Travel personas and attitudes towards sustainability
Our survey revealed four distinct travel personas, based on their differing priorities. This information can help you customise initiatives around sustainability according to your target customers. This compass graph explores the four personas as detailed below.
Mindful Voyagers: Thoughtful and deliberate, these travellers wish to protect the environment and help local communities. However, they can feel uncertain and overwhelmed in unfamiliar environments.
Conscious Explorers: Sustainability is a top priority for these travellers, and they are confident engaging in eco-tourism and with local communities.
Homebound Pragmatists: Convenience is key for these travellers. They prefer travel experiences that are close to home, well organised and efficient to help them make the most of their time.
Comfort Seekers: Convenience also motivates this group of travellers, but through the lens of luxury. They seek indulgent experiences and personal attention and choose comfort over sustainability.
The graph aligns with our general findings, showing that interest in sustainability in various markets closely corresponds with their travel confidence, except for Singapore. Despite having highly confident travellers, more sustainable options aren’t a main priority for them.
Using travel personas to measure regions can be a valuable resource for tourism-sector enterprises. For example, an accommodation owner in Sri Lanka, a country that receives a significant number of tourists from sustainability and community minded India, could appeal to visitors by blending a more environmentally conscious ethos with opportunities to engage with locals.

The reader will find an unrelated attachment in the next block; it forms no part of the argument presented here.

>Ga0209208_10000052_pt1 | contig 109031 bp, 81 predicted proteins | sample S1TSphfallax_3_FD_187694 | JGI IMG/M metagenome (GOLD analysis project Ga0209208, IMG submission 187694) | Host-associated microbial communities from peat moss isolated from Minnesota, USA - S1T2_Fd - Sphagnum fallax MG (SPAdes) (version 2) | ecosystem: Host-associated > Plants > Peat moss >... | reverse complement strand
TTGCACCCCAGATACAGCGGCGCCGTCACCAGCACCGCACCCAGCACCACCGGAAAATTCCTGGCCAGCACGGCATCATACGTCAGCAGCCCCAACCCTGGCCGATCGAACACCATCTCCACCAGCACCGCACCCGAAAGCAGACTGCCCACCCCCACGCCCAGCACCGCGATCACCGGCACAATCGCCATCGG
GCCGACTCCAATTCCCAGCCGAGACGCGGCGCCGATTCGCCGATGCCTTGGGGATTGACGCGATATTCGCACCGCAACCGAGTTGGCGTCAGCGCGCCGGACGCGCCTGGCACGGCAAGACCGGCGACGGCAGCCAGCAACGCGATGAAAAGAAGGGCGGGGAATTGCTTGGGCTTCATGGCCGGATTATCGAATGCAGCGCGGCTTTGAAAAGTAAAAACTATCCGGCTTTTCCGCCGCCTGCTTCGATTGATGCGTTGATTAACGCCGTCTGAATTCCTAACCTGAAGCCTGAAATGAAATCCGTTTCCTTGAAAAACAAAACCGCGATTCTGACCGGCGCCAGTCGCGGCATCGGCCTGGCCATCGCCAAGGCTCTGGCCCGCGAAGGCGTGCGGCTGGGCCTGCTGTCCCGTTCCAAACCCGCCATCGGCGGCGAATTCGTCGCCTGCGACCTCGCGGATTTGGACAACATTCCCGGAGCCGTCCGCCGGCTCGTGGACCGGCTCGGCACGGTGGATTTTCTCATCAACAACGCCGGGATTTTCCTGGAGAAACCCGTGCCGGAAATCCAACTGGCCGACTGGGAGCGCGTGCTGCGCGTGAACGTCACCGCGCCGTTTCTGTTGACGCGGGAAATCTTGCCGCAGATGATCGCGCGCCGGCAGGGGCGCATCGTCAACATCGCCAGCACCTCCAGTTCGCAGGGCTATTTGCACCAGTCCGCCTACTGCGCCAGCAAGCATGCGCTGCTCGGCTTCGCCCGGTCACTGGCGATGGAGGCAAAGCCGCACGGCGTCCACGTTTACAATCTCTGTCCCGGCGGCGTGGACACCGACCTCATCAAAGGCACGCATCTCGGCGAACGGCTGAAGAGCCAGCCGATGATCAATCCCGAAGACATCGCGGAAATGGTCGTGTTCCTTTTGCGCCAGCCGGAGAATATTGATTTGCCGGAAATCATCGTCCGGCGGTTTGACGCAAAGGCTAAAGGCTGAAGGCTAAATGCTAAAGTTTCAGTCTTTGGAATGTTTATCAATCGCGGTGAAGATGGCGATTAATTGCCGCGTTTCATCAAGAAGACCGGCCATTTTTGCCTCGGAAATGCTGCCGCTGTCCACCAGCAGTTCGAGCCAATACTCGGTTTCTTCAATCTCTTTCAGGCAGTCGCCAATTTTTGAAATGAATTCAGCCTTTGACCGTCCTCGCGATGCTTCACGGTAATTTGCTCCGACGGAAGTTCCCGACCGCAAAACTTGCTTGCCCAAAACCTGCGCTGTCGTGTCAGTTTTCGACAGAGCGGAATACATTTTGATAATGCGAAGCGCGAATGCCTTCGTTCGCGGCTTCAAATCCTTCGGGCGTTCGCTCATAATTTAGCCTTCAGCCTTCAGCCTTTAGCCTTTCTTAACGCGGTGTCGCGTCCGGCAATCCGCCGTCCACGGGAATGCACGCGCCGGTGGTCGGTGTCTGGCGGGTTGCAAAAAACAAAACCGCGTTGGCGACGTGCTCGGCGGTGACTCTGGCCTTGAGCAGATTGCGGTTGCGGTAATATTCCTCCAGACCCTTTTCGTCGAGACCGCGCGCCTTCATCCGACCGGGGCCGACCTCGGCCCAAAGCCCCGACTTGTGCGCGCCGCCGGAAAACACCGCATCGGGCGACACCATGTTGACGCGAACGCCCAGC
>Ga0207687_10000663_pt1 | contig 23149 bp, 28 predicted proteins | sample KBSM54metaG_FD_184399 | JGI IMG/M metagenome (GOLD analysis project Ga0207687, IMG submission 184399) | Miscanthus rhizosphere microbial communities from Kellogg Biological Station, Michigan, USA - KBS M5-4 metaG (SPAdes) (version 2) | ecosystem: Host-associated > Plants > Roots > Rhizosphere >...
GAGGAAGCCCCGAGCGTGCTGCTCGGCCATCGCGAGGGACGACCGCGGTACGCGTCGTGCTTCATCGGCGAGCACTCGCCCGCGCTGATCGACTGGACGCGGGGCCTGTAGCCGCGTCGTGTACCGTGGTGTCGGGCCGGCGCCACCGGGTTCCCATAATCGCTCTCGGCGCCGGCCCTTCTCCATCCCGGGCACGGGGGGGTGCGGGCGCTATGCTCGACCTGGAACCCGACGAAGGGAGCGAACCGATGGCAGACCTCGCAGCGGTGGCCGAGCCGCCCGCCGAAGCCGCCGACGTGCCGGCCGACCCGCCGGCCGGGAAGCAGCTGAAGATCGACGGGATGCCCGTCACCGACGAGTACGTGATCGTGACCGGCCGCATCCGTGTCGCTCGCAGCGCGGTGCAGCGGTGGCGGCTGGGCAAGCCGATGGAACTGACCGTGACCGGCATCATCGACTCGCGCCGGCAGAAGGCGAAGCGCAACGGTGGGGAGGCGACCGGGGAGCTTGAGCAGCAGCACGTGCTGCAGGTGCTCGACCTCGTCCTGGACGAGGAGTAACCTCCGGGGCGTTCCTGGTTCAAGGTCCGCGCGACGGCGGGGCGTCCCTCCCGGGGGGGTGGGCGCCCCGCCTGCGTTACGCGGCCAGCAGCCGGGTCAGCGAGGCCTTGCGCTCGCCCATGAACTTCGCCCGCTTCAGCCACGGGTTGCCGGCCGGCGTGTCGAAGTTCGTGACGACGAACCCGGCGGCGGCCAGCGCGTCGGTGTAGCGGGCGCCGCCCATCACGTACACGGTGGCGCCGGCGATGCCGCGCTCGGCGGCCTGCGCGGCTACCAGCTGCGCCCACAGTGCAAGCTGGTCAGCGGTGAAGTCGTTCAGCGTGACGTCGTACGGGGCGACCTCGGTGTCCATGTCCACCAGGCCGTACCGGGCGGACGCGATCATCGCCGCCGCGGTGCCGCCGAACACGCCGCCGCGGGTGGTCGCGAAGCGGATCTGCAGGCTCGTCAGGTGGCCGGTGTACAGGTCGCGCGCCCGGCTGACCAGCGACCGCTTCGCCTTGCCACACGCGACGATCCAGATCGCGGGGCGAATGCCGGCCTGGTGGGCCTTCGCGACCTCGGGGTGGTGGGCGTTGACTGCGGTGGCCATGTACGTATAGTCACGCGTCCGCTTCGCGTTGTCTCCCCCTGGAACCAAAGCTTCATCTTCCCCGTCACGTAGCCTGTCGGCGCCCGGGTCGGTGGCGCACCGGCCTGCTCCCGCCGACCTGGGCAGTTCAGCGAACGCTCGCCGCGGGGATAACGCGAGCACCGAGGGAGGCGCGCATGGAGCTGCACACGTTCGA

Overall sentiment towards more sustainable travel
From our research, it's evident that more sustainable options aren't yet a non-negotiable or high priority for some travellers, especially in Australia, New Zealand, Singapore and Japan. But the data from markets like India, Vietnam and China is promising and clearly shows businesses the benefits to developing more sustainable practices. Accommodation providers have an opportunity to take the lead in showcasing how sustainability-driven measures positively impact local communities and enhance the overall travel experience. Travellers need to feel confident that they don’t have to compromise on comfort or convenience in service to the planet, and adopting more sustainable measures can help with this.
*Research was commissioned by Booking.com and independently conducted by Milieu Insight among a sample of adults. The sample comprised 8,800 respondents across 11 markets and territories across APAC. Respondents completed an online survey between 29 March and 7 April 2023.
- Interest in more sustainable travel varies significantly across Asia-Pacific
- Developing countries and territories appear to prioritise sustainability more than industrialised ones
- Respondents from India showed the greatest consciousness towards more sustainable travel, while Japan showed the least
- Accommodation providers have an opportunity to lead on more sustainable measures